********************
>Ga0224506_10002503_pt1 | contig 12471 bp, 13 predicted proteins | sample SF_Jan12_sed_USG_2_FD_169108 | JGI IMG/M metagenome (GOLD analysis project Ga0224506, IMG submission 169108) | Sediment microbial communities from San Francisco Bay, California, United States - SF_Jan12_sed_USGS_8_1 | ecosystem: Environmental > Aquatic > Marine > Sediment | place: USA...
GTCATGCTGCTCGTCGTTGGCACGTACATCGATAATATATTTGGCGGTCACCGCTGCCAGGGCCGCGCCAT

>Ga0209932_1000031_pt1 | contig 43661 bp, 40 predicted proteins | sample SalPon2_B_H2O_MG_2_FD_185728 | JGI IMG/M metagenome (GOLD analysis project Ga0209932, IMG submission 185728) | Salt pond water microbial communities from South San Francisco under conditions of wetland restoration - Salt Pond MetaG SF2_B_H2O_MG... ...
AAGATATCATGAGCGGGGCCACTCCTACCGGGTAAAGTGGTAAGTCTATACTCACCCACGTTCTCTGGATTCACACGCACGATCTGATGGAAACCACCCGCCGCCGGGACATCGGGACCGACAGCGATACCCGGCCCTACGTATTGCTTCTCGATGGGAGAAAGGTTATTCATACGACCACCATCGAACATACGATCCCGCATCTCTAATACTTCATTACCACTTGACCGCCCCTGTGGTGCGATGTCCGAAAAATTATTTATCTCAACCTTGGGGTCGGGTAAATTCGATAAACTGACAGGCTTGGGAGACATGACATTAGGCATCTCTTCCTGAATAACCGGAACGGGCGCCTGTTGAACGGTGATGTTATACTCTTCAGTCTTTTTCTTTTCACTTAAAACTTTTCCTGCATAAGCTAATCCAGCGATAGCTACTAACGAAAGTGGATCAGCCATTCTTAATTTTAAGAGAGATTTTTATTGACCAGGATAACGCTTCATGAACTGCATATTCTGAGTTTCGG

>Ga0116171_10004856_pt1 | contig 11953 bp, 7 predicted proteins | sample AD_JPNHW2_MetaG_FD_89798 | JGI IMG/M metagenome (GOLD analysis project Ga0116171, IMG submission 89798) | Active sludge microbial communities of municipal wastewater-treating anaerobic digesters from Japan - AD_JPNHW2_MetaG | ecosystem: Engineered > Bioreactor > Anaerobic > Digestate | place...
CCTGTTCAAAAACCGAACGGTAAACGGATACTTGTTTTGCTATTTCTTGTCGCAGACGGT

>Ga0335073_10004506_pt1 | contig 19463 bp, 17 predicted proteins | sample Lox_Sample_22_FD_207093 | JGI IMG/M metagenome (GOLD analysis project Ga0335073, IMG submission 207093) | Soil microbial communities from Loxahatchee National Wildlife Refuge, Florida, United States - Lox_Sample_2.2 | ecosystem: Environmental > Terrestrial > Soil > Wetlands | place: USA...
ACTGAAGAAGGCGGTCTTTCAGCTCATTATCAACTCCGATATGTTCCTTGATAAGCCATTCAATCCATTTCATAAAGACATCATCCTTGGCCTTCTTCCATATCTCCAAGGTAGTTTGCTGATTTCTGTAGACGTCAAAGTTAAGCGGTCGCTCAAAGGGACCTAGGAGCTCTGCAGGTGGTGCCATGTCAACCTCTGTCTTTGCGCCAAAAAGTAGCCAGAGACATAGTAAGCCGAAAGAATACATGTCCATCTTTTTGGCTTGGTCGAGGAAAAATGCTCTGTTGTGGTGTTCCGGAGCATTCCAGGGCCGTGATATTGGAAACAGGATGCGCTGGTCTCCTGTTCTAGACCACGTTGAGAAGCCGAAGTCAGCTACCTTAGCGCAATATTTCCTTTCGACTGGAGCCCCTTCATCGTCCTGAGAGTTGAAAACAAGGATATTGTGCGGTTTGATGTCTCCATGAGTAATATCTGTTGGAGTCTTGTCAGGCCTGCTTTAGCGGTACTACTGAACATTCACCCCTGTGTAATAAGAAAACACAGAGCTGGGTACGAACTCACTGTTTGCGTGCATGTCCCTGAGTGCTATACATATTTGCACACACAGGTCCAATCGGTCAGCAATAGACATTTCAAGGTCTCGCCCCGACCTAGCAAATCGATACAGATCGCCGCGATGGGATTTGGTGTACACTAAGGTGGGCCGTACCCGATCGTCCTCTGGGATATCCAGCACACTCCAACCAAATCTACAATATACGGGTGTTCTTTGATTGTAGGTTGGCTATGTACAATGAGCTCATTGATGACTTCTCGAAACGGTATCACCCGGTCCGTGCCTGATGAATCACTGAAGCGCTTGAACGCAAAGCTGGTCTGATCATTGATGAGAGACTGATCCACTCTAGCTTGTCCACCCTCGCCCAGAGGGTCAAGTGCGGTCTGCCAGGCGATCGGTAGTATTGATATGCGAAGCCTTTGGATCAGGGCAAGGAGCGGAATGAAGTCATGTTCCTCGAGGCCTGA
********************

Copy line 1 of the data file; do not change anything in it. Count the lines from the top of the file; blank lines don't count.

>Ga0224506_10002503_pt1 | contig 12471 bp, 13 predicted proteins | sample SF_Jan12_sed_USG_2_FD_169108 | JGI IMG/M metagenome (GOLD analysis project Ga0224506, IMG submission 169108) | Sediment microbial communities from San Francisco Bay, California, United States - SF_Jan12_sed_USGS_8_1 | ecosystem: Environmental > Aquatic > Marine > Sediment | place: USA...